Effect of cash transfers on severe acute malnutrition
- Eric Alain Ategbo
Study PeriodJuly 2015 - January 2016
Cash transfer, aims to strengthen food security for vulnerable households by giving families enough purchasing power to consume an adequate and balanced diet, maintain a good standard of hygiene, access health services, and invest in their own means of food production in addition to their children's growth and development.
While cash transfer to vulnerable households has shown a long-term positive impact on growth and on malnutrition-related mortality in children aged 0-5 years, there is little conclusive evidence their effectiveness in Sub-Saharan Africa that cash transfer has a direct effect on the Community-based Management of Acute Malnutrition (CMAM). Here, the investigators will perform a cluster-randomized trial to investigate during 6 months the effects of unconditional cash transfers on the management of severe acute malnutrition (SAM) in children from 6 to 59 months according to the national protocol in the Democratic Republic of Congo.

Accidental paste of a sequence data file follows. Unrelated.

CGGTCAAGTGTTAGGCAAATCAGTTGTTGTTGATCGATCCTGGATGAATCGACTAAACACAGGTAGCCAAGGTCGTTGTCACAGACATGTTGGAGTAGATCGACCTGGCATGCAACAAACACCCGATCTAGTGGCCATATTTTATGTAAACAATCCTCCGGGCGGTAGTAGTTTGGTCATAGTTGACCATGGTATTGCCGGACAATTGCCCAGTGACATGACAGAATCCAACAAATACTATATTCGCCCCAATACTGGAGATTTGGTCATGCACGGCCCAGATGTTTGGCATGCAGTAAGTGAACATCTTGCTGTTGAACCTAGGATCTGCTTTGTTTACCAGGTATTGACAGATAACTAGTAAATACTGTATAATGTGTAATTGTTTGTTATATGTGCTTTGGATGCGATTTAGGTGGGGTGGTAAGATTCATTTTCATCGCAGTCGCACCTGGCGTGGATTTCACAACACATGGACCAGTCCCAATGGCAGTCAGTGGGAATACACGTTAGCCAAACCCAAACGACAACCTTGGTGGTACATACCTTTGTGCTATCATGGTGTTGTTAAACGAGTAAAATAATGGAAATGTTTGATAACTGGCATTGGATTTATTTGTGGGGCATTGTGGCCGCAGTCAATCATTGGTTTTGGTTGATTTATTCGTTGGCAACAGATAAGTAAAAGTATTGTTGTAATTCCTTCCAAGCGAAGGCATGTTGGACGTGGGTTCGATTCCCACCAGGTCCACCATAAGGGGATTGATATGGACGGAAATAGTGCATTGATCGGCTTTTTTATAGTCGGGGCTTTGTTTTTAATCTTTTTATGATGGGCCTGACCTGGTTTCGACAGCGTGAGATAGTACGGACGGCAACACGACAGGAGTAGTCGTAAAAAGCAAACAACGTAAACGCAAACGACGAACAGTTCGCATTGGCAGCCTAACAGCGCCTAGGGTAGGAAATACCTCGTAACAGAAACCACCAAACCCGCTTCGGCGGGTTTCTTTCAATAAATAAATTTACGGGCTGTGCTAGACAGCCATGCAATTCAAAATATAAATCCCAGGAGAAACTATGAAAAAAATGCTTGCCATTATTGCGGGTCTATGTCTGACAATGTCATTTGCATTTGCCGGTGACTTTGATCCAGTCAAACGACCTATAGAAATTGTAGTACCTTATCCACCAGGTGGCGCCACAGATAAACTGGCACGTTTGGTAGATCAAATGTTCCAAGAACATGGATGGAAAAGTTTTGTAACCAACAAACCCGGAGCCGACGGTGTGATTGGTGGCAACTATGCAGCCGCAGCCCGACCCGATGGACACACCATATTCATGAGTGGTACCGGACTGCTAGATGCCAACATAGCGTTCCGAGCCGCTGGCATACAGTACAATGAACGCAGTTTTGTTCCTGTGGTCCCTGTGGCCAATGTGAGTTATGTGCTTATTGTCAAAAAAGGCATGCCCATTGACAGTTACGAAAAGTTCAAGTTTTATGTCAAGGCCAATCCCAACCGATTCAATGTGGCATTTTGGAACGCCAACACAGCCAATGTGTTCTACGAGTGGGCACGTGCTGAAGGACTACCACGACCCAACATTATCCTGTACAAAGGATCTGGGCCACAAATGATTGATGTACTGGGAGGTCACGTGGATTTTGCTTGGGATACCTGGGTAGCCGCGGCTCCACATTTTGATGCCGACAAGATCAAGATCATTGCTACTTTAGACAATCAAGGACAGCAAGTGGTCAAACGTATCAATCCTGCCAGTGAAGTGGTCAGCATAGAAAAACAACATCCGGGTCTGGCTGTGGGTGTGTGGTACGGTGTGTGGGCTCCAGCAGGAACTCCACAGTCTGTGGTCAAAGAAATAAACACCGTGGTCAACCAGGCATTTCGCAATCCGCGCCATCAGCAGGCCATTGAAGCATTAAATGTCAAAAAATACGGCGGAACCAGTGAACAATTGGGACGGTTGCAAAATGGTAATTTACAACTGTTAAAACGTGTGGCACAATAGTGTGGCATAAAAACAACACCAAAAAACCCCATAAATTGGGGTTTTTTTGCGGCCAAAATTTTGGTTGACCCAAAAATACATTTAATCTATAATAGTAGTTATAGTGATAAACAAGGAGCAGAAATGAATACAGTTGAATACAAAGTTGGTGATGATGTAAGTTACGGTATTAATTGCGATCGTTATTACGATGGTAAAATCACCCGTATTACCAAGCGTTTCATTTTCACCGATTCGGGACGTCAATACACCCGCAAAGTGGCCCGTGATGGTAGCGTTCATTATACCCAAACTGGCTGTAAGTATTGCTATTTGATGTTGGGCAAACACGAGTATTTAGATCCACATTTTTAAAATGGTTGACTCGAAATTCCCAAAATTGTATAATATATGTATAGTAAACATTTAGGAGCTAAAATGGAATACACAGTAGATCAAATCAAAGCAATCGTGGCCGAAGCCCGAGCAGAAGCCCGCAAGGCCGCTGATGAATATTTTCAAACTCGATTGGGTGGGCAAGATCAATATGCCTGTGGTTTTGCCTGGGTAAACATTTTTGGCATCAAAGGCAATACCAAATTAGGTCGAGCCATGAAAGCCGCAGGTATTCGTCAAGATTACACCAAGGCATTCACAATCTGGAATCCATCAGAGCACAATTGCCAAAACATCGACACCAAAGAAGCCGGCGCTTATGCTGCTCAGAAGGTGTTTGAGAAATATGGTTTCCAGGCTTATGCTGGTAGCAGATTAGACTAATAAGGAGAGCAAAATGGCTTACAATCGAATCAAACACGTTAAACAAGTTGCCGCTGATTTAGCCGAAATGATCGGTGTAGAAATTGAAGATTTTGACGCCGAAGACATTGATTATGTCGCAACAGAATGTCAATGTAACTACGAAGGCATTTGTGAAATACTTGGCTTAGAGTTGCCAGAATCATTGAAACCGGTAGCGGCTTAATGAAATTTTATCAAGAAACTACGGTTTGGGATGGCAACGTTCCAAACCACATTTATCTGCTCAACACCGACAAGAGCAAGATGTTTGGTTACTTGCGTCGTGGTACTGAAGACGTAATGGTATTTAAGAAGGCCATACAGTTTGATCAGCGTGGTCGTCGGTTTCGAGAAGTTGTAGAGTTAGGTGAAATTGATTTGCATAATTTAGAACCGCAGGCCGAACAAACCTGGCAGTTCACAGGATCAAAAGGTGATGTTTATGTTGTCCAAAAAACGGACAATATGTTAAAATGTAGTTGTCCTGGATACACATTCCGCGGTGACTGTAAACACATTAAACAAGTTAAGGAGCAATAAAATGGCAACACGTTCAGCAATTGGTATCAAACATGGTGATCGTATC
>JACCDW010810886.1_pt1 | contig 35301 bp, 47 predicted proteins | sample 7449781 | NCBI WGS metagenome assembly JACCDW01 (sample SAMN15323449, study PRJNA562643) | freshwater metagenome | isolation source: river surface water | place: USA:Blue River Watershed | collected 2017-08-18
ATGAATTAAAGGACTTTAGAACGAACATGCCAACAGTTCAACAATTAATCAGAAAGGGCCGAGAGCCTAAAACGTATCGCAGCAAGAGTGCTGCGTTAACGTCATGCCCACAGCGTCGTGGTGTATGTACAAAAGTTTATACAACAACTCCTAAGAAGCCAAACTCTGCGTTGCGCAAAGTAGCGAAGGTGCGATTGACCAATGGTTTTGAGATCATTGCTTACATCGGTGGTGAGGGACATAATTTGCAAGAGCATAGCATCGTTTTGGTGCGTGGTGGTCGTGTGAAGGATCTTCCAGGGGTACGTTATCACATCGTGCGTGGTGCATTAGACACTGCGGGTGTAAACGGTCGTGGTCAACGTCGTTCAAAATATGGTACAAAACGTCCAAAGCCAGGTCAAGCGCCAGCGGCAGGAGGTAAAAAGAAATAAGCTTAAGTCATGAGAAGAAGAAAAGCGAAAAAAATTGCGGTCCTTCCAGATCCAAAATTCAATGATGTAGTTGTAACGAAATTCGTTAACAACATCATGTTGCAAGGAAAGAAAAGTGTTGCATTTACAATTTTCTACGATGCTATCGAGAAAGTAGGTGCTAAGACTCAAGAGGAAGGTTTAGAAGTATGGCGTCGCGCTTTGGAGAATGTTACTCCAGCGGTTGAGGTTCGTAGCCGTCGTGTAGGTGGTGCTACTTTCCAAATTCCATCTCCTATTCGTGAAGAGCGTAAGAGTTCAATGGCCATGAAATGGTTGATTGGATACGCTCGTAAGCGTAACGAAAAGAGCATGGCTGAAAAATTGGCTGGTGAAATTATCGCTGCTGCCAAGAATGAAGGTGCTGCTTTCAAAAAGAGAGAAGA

- Arms Assigned Interventions Experimental: Outpatient therapeutic program, counseling and cash transfer
- Active Comparator: Outpatient therapeutic program and counseling
- Recovery rate in the outpatient therapeutic program
- Cash transfer
- Standard Lipid-Based Nutrient Supplements (LNS)
How well do different food compositions and interventions prevent or treat undernutrition, when implemented "on the ground"?